IP Battle Between Jumpy House Manufacturers Isn’t Bounced – WhatRU Holding v. Bouncing Angels

At any moment, a product manufacturer can find itself trapped in a tangled nightmare of IP infringement claims. In WhatRU Holding, LLC v. Bouncing Angels, Inc., a district court in Minnesota found personal jurisdiction over a defendant company that sold a single (allegedly infringing) inflatable carousel bounce house within the state.

Cite: WhatRU Holding, LLC v. Bouncing Angels, Inc., No. 13-2745 (D. Minn. February 19, 2014)


Plaintiff WhatRU Holding is a Minnesota company that manufactures and distributes “inflatable tents and party accessories.” Defendants Bouncing Angels and EZ Inflatables (“EZI”) are both small California companies that also manufacture inflatables.

In connection with a product called the Carousel Jumper, WhatRU Holding sued defendants alleging several federal and state causes of action:Image from WhatRU Holding's Patent Application

  • Patent infringement,
  • Copyright infringement,
  • Trade dress infringement,
  • False advertising,
  • Deceptive trade practices, and
  • Unfair competition.

Both Bouncing Angels and EZI moved to dismiss for lack of personal jurisdiction. Ultimately, the court decided to grant the motion for EZI but not Bouncing Angels.

Single Sale Sufficient for Jurisdiction over Bouncing Angels

The court cited the general rule that a forum may exercise personal jurisdiction over a defendant who sold an allegedly infringing product in the forum state. In this case, Bouncing Angels sold a whopping total of three products to Minnesota customers over the course of thirteen years. Even so, the court held that those sales sufficed Plaintiff’s burden in proving personal jurisdiction:

Bouncing Angels purposefully directed its activities at the forum, by accepting an order and shipping the accused product to the forum, such that the first condition is met . . . As to the second factor, the infringement claim adequately arises out of or relates to Bouncing Angel’s forum activities because the product it sold in Minnesota is the product accused of infringement.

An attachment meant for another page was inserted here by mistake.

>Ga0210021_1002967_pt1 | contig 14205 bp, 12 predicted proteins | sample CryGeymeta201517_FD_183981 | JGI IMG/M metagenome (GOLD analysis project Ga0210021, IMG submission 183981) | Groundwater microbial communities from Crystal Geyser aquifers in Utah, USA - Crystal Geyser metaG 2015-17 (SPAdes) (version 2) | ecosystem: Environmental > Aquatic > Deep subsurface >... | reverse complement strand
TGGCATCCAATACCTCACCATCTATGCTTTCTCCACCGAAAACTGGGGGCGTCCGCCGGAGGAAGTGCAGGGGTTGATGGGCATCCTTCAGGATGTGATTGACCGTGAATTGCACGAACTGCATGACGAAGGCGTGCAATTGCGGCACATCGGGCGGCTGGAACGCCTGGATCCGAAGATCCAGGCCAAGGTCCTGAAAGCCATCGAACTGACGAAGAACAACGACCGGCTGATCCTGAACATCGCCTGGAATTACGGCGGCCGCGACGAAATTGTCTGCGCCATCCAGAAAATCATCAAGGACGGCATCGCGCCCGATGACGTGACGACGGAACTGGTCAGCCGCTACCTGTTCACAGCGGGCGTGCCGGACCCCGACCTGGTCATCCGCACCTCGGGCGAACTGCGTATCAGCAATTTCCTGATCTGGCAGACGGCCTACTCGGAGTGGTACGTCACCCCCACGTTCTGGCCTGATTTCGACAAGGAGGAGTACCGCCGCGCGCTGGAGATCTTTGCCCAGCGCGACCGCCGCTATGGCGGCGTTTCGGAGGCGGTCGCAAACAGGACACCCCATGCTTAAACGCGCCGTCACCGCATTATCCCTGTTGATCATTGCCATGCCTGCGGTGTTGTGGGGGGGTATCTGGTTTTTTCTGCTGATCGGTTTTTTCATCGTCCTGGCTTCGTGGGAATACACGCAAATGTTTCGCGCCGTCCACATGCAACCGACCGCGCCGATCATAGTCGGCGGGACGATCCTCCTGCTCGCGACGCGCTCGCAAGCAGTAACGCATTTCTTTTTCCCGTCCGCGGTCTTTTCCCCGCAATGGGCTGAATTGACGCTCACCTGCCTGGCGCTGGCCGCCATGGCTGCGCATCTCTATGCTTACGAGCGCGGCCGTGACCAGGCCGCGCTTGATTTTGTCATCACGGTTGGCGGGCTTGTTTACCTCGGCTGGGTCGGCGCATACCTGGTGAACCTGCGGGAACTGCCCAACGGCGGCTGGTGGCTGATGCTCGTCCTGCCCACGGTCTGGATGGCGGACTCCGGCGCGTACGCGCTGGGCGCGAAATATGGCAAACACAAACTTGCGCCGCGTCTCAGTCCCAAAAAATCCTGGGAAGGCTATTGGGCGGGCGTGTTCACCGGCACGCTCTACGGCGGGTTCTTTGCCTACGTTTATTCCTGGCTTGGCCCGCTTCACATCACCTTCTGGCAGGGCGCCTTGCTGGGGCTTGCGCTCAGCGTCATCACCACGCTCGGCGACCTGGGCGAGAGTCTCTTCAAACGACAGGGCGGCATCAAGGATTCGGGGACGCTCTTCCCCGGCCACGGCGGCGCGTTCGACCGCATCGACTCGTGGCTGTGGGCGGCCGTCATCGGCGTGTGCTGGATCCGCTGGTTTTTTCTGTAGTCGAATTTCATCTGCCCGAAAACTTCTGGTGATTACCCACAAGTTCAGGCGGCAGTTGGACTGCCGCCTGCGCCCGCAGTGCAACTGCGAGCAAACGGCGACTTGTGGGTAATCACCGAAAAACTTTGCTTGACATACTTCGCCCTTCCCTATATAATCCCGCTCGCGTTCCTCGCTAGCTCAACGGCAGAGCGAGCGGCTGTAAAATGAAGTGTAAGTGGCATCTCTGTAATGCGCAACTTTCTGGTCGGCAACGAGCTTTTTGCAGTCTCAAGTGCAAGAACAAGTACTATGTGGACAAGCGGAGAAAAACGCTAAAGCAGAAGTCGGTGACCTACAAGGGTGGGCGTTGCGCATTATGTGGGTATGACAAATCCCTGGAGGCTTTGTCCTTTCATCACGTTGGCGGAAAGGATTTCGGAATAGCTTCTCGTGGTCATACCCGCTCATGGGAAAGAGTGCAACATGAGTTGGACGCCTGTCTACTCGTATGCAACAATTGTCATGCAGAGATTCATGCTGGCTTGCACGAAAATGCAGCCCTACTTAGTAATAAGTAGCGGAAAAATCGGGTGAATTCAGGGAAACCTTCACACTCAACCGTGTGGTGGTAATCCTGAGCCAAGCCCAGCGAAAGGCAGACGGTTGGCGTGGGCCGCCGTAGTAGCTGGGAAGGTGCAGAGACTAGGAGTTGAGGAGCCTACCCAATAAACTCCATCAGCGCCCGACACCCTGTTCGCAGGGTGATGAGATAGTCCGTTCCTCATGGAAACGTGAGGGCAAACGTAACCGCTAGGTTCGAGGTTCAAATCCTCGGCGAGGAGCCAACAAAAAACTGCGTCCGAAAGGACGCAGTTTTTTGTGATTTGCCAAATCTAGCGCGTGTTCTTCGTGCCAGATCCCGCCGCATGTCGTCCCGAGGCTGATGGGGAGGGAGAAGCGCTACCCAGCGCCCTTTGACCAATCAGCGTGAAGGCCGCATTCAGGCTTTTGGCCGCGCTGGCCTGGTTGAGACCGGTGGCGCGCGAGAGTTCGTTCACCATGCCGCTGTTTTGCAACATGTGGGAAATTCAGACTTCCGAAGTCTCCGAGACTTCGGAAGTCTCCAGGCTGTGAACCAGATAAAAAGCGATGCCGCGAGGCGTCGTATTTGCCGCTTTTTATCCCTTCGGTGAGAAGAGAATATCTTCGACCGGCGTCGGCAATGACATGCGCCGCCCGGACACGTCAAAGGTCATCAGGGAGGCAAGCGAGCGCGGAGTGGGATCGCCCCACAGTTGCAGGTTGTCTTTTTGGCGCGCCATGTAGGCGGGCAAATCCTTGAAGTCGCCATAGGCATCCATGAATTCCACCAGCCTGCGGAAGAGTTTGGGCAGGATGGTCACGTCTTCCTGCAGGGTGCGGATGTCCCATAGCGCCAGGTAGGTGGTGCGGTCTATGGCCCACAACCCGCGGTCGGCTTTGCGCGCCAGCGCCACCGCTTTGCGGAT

Bouncing Angels’s main argument against jurisdiction was to emphasize the fact that it only had one allegedly infringing sale to a customer in Minnesota. The court did not buy this argument, however, arguing that multiple other district courts had found personal jurisdiction over a patent claim based on a single sale or minimal sales within the forum.

Finding personal jurisdiction over the patent count, the court noted that jurisdiction also exists for the other counts under the supplemental jurisdiction statute.

Website Access & Facebook “Likes” Not Sufficient for Jurisdiction over EZI

Establishing jurisdiction for EZI was not as EZ. Unlike Bouncing Angels, EZI had no direct sales to Minnesota residents. Thus, WhatRU Holding had to argue that EZI’s website constituted minimum contacts with the forum state. The court disagreed:

EZI’s website does not show that EZI purposefully directed its activities at residents of the forum as required under the first prong of the Federal Circuit’s specific jurisdiction test. A website that is not specifically directed at the forum and is available to customers throughout the country cannot, standing alone, establish personal jurisdiction over the website owner. See Campbell Pet Co. v. Miale, 542 F.3d 879, 884 (Fed. Cir. 2008).